Phone: 08 8984 9137
Location: Tropical Ecology Research Facility, Middle Point Village, Northern Territory
I have a diverse range of research interests in evolutionary biology and behavioural ecology borne out of a passion for the natural world and evolutionary theory. I am fascinated by asking evolutionary questions of animal behaviour and developing and testing theories in areas such as sex allocation, sexual selection, mating strategies, sociality and cognition.
My PhD research focuses on comparative cognition in cane toads. Cognitive traits such as learning, memory, decision-making, and the ability to respond to sensory cues are essential for survival tasks such as locating food and water, avoiding predators, finding shelter, and finding and attracting mates. Cognitive traits and the flexibility to problem-solve, learn and make decisions are important for dispersal and adaptation to novel environments. Very few studies have examined cognition in amphibians and to date, no studies have examined cognitive traits in amphibians in the context of dispersal and invasion. The spread of the cane toad across Australia provides a powerful model system to examine amphibian cognition, the rapid evolution of cognitive traits in a successful invasive species, and variation in cognitive traits across populations that are exposed to different environments and selection pressures. An ability to adjust to novel environments may be vitally important for dispersal and invasion success (in cane toads as in other species), and yet almost nothing is known about these traits in invasive taxa.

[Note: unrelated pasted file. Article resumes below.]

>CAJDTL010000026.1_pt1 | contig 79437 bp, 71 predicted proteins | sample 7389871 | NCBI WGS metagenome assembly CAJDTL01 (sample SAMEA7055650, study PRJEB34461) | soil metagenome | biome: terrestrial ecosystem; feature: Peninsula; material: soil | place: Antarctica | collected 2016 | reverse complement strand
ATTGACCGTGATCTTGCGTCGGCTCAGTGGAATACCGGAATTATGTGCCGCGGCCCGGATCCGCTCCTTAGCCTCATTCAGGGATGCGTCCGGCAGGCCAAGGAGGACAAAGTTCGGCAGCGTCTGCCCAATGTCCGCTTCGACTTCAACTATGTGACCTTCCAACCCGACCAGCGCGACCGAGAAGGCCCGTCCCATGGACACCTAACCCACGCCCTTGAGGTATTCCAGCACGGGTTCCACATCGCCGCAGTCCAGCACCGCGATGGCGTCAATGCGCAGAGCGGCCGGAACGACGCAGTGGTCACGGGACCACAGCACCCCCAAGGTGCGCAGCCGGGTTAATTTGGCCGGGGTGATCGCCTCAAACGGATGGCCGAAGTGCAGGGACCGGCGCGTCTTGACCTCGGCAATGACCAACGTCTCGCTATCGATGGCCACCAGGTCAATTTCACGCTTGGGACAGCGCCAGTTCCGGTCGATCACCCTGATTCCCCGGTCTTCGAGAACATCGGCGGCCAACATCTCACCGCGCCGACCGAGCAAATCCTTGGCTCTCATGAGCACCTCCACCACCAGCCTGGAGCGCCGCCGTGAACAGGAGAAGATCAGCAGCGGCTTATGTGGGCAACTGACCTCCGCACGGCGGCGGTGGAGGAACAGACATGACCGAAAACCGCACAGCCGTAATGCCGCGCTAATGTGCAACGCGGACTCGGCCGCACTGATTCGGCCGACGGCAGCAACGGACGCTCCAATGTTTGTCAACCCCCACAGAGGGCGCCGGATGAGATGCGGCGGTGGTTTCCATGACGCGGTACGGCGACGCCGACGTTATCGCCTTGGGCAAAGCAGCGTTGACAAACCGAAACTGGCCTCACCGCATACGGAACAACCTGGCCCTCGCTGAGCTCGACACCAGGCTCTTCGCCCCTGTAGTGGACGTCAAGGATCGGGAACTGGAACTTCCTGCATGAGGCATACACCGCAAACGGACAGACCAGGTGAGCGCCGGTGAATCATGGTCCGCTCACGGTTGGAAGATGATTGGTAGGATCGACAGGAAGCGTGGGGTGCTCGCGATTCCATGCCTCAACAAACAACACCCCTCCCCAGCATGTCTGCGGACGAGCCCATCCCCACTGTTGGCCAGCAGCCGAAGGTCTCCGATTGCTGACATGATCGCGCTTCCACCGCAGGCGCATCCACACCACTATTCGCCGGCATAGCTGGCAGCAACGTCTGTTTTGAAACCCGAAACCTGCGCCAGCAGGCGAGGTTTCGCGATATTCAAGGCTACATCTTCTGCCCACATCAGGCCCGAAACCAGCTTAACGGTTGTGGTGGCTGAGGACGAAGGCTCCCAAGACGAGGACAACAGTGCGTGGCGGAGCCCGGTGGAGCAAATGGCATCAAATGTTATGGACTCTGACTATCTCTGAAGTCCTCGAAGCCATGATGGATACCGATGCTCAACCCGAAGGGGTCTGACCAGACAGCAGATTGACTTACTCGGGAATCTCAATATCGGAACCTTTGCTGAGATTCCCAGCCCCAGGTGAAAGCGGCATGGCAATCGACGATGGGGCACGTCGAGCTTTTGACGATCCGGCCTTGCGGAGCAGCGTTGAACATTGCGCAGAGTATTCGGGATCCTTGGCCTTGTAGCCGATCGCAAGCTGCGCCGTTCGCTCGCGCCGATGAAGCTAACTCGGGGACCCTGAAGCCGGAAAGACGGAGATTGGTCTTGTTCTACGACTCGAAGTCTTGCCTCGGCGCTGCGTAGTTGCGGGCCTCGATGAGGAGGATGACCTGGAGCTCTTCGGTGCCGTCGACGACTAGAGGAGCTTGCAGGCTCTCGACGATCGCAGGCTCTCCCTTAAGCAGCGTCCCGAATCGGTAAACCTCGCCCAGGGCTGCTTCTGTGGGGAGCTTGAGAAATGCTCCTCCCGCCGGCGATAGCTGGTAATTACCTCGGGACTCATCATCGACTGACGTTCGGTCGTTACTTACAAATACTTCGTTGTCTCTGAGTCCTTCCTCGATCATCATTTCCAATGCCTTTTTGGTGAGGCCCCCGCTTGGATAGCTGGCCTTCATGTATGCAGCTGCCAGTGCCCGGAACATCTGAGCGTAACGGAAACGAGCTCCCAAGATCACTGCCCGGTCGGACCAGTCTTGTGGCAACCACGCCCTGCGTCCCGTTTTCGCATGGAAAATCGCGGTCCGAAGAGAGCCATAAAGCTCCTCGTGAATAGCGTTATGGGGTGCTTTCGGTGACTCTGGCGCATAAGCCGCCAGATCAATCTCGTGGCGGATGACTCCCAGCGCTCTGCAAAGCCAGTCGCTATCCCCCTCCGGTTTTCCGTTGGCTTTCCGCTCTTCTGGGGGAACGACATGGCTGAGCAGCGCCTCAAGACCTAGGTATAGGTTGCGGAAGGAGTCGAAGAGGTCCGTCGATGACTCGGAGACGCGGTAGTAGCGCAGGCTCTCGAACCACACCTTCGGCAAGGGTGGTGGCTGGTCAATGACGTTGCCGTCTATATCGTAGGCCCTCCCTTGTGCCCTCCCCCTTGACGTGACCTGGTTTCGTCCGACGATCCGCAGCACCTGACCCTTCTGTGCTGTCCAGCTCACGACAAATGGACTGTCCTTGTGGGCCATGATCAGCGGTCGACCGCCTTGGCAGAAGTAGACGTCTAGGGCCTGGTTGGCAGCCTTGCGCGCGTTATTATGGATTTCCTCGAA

I am comparing cognitive abilities of cane toads from different populations across the species’ invasion range in Australia using a combination of laboratory and field-based research. This includes experiments with field-caught adults from across the invasion range, as well as with common-garden-raised offspring from these field-captured adult toads. This combination of research methods will enable me to explore the evolution (and potentially, adaptive significance) of cognition in cane toads, and to disentangle environmental effects from heritable shifts in these traits.
Originally from the UK, I moved to Tasmania in 2007 where I completed my undergraduate degree (and spent many happy days hiking in the Tassie wilderness).
For my Honours year, I really got to indulge my love of theory and behaviour by investigating the interaction of temperature and female body condition on sex allocation in the viviparous spotted snow-skink (Niveoscincus ocellatus).